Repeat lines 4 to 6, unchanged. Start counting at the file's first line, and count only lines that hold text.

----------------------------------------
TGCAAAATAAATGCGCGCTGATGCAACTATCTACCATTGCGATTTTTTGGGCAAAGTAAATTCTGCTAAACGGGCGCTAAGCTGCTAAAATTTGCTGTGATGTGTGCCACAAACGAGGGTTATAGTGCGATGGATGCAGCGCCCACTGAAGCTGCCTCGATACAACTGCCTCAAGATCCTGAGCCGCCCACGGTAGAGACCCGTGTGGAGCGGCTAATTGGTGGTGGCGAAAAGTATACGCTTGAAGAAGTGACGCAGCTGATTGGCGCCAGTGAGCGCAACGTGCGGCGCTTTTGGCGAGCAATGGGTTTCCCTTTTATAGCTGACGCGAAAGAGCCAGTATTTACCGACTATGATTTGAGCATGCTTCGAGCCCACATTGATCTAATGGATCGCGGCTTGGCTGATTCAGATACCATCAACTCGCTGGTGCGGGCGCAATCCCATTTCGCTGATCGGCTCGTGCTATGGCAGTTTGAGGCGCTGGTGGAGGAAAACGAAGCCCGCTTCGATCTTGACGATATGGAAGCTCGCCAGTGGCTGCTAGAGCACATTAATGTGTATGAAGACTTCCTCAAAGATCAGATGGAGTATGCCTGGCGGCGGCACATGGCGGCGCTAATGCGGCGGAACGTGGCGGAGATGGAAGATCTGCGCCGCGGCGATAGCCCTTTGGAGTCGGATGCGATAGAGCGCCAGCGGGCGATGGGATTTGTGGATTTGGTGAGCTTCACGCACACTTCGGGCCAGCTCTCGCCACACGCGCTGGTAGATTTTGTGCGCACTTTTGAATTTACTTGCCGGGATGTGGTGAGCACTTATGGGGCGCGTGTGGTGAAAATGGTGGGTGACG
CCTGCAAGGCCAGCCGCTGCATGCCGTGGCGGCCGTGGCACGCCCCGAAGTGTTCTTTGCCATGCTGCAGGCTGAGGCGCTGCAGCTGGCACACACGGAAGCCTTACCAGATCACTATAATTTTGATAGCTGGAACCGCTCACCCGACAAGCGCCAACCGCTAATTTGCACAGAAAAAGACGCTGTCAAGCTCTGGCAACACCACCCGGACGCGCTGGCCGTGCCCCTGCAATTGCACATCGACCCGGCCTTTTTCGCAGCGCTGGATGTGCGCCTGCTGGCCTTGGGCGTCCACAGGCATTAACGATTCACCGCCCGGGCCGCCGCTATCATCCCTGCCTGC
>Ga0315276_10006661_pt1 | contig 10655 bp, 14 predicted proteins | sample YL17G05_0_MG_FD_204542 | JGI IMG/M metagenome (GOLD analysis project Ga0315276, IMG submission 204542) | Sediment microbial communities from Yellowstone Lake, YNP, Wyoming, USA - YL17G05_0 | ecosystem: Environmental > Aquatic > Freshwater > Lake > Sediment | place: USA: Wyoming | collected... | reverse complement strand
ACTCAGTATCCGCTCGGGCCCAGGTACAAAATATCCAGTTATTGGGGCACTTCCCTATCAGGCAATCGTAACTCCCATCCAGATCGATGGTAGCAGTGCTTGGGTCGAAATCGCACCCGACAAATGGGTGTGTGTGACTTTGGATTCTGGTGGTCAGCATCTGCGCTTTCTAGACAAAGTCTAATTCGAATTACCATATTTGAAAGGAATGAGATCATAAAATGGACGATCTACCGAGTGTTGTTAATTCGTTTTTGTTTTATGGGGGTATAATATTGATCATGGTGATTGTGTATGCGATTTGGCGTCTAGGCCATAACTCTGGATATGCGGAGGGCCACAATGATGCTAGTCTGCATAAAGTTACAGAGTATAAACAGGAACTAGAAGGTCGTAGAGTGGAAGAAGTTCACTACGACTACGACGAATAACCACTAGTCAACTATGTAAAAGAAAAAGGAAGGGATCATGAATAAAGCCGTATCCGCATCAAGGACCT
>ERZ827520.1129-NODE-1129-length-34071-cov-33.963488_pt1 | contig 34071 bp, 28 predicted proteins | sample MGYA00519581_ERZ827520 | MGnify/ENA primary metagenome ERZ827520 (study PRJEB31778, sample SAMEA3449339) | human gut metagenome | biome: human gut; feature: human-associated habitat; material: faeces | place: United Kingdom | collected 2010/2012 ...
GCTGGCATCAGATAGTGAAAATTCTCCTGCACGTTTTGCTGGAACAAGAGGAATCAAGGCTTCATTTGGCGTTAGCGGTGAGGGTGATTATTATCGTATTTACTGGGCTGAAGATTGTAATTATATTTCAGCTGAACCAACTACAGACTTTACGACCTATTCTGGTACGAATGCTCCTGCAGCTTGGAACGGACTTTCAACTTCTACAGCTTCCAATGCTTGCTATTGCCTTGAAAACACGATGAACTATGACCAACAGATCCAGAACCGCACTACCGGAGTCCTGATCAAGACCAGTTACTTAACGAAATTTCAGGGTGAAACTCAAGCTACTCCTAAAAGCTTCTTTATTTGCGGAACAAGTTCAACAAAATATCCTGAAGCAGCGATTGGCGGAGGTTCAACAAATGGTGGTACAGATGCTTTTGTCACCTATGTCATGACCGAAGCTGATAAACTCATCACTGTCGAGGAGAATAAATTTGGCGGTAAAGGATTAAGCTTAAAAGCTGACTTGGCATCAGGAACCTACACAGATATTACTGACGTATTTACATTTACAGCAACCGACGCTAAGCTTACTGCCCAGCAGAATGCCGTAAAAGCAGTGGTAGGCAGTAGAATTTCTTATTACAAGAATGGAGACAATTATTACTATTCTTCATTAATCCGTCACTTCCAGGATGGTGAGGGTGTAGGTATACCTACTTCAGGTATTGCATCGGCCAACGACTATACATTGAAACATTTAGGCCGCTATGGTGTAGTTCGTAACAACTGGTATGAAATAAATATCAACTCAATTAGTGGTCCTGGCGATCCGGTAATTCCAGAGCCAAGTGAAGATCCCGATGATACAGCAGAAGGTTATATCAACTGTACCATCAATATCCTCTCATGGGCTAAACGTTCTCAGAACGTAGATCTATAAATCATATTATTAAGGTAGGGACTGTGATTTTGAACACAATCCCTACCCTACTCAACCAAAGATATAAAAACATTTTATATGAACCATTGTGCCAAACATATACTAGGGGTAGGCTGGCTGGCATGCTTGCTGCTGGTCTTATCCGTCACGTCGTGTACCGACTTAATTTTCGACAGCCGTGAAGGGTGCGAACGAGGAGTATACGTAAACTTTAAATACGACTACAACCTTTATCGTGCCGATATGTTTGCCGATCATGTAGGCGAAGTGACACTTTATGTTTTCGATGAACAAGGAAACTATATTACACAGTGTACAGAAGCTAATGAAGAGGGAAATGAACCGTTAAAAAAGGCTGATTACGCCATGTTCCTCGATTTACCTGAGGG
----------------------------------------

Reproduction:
ACTCAGTATCCGCTCGGGCCCAGGTACAAAATATCCAGTTATTGGGGCACTTCCCTATCAGGCAATCGTAACTCCCATCCAGATCGATGGTAGCAGTGCTTGGGTCGAAATCGCACCCGACAAATGGGTGTGTGTGACTTTGGATTCTGGTGGTCAGCATCTGCGCTTTCTAGACAAAGTCTAATTCGAATTACCATATTTGAAAGGAATGAGATCATAAAATGGACGATCTACCGAGTGTTGTTAATTCGTTTTTGTTTTATGGGGGTATAATATTGATCATGGTGATTGTGTATGCGATTTGGCGTCTAGGCCATAACTCTGGATATGCGGAGGGCCACAATGATGCTAGTCTGCATAAAGTTACAGAGTATAAACAGGAACTAGAAGGTCGTAGAGTGGAAGAAGTTCACTACGACTACGACGAATAACCACTAGTCAACTATGTAAAAGAAAAAGGAAGGGATCATGAATAAAGCCGTATCCGCATCAAGGACCT
>ERZ827520.1129-NODE-1129-length-34071-cov-33.963488_pt1 | contig 34071 bp, 28 predicted proteins | sample MGYA00519581_ERZ827520 | MGnify/ENA primary metagenome ERZ827520 (study PRJEB31778, sample SAMEA3449339) | human gut metagenome | biome: human gut; feature: human-associated habitat; material: faeces | place: United Kingdom | collected 2010/2012 ...
GCTGGCATCAGATAGTGAAAATTCTCCTGCACGTTTTGCTGGAACAAGAGGAATCAAGGCTTCATTTGGCGTTAGCGGTGAGGGTGATTATTATCGTATTTACTGGGCTGAAGATTGTAATTATATTTCAGCTGAACCAACTACAGACTTTACGACCTATTCTGGTACGAATGCTCCTGCAGCTTGGAACGGACTTTCAACTTCTACAGCTTCCAATGCTTGCTATTGCCTTGAAAACACGATGAACTATGACCAACAGATCCAGAACCGCACTACCGGAGTCCTGATCAAGACCAGTTACTTAACGAAATTTCAGGGTGAAACTCAAGCTACTCCTAAAAGCTTCTTTATTTGCGGAACAAGTTCAACAAAATATCCTGAAGCAGCGATTGGCGGAGGTTCAACAAATGGTGGTACAGATGCTTTTGTCACCTATGTCATGACCGAAGCTGATAAACTCATCACTGTCGAGGAGAATAAATTTGGCGGTAAAGGATTAAGCTTAAAAGCTGACTTGGCATCAGGAACCTACACAGATATTACTGACGTATTTACATTTACAGCAACCGACGCTAAGCTTACTGCCCAGCAGAATGCCGTAAAAGCAGTGGTAGGCAGTAGAATTTCTTATTACAAGAATGGAGACAATTATTACTATTCTTCATTAATCCGTCACTTCCAGGATGGTGAGGGTGTAGGTATACCTACTTCAGGTATTGCATCGGCCAACGACTATACATTGAAACATTTAGGCCGCTATGGTGTAGTTCGTAACAACTGGTATGAAATAAATATCAACTCAATTAGTGGTCCTGGCGATCCGGTAATTCCAGAGCCAAGTGAAGATCCCGATGATACAGCAGAAGGTTATATCAACTGTACCATCAATATCCTCTCATGGGCTAAACGTTCTCAGAACGTAGATCTATAAATCATATTATTAAGGTAGGGACTGTGATTTTGAACACAATCCCTACCCTACTCAACCAAAGATATAAAAACATTTTATATGAACCATTGTGCCAAACATATACTAGGGGTAGGCTGGCTGGCATGCTTGCTGCTGGTCTTATCCGTCACGTCGTGTACCGACTTAATTTTCGACAGCCGTGAAGGGTGCGAACGAGGAGTATACGTAAACTTTAAATACGACTACAACCTTTATCGTGCCGATATGTTTGCCGATCATGTAGGCGAAGTGACACTTTATGTTTTCGATGAACAAGGAAACTATATTACACAGTGTACAGAAGCTAATGAAGAGGGAAATGAACCGTTAAAAAAGGCTGATTACGCCATGTTCCTCGATTTACCTGAGGG